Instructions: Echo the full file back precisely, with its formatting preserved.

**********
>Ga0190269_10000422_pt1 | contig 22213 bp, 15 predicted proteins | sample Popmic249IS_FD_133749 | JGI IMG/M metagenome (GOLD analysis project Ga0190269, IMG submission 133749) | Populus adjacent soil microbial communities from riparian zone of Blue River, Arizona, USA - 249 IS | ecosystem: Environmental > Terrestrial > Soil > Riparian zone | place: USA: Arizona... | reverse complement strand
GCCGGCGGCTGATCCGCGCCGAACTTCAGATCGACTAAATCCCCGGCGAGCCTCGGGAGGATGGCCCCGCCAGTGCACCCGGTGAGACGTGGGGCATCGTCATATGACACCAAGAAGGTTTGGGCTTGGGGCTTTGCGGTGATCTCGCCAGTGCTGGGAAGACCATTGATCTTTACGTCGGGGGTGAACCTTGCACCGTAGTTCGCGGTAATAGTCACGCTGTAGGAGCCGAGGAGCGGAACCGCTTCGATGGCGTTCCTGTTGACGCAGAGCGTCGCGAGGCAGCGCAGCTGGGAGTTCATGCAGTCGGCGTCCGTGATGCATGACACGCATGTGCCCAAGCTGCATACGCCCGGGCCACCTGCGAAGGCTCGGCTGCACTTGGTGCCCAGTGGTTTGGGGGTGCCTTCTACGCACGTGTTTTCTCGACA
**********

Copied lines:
>Ga0190269_10000422_pt1 | contig 22213 bp, 15 predicted proteins | sample Popmic249IS_FD_133749 | JGI IMG/M metagenome (GOLD analysis project Ga0190269, IMG submission 133749) | Populus adjacent soil microbial communities from riparian zone of Blue River, Arizona, USA - 249 IS | ecosystem: Environmental > Terrestrial > Soil > Riparian zone | place: USA: Arizona... | reverse complement strand
GCCGGCGGCTGATCCGCGCCGAACTTCAGATCGACTAAATCCCCGGCGAGCCTCGGGAGGATGGCCCCGCCAGTGCACCCGGTGAGACGTGGGGCATCGTCATATGACACCAAGAAGGTTTGGGCTTGGGGCTTTGCGGTGATCTCGCCAGTGCTGGGAAGACCATTGATCTTTACGTCGGGGGTGAACCTTGCACCGTAGTTCGCGGTAATAGTCACGCTGTAGGAGCCGAGGAGCGGAACCGCTTCGATGGCGTTCCTGTTGACGCAGAGCGTCGCGAGGCAGCGCAGCTGGGAGTTCATGCAGTCGGCGTCCGTGATGCATGACACGCATGTGCCCAAGCTGCATACGCCCGGGCCACCTGCGAAGGCTCGGCTGCACTTGGTGCCCAGTGGTTTGGGGGTGCCTTCTACGCACGTGTTTTCTCGACA